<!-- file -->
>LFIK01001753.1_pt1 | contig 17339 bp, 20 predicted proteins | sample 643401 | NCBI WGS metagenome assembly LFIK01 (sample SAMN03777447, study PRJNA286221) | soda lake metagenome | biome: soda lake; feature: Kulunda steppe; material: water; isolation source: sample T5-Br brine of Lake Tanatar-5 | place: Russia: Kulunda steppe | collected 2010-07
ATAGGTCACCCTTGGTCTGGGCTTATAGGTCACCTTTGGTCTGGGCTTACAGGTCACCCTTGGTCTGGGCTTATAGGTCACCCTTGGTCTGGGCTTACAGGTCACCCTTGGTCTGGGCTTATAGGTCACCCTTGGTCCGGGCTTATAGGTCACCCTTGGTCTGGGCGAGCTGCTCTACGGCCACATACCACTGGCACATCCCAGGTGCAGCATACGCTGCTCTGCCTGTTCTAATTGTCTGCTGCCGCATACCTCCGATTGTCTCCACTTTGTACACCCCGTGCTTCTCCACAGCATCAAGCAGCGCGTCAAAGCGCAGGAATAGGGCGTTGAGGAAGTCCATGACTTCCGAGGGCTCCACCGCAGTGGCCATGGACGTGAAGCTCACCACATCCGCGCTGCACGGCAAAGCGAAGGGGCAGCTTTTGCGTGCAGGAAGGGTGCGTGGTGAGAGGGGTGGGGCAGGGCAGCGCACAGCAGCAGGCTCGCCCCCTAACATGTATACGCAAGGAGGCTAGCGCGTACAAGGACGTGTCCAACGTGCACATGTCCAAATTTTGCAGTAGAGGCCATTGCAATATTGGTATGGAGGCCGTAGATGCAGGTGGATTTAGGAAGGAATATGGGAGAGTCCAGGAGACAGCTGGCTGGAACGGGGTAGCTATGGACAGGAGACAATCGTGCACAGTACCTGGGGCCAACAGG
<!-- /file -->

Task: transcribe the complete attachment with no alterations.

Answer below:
>LFIK01001753.1_pt1 | contig 17339 bp, 20 predicted proteins | sample 643401 | NCBI WGS metagenome assembly LFIK01 (sample SAMN03777447, study PRJNA286221) | soda lake metagenome | biome: soda lake; feature: Kulunda steppe; material: water; isolation source: sample T5-Br brine of Lake Tanatar-5 | place: Russia: Kulunda steppe | collected 2010-07
ATAGGTCACCCTTGGTCTGGGCTTATAGGTCACCTTTGGTCTGGGCTTACAGGTCACCCTTGGTCTGGGCTTATAGGTCACCCTTGGTCTGGGCTTACAGGTCACCCTTGGTCTGGGCTTATAGGTCACCCTTGGTCCGGGCTTATAGGTCACCCTTGGTCTGGGCGAGCTGCTCTACGGCCACATACCACTGGCACATCCCAGGTGCAGCATACGCTGCTCTGCCTGTTCTAATTGTCTGCTGCCGCATACCTCCGATTGTCTCCACTTTGTACACCCCGTGCTTCTCCACAGCATCAAGCAGCGCGTCAAAGCGCAGGAATAGGGCGTTGAGGAAGTCCATGACTTCCGAGGGCTCCACCGCAGTGGCCATGGACGTGAAGCTCACCACATCCGCGCTGCACGGCAAAGCGAAGGGGCAGCTTTTGCGTGCAGGAAGGGTGCGTGGTGAGAGGGGTGGGGCAGGGCAGCGCACAGCAGCAGGCTCGCCCCCTAACATGTATACGCAAGGAGGCTAGCGCGTACAAGGACGTGTCCAACGTGCACATGTCCAAATTTTGCAGTAGAGGCCATTGCAATATTGGTATGGAGGCCGTAGATGCAGGTGGATTTAGGAAGGAATATGGGAGAGTCCAGGAGACAGCTGGCTGGAACGGGGTAGCTATGGACAGGAGACAATCGTGCACAGTACCTGGGGCCAACAGG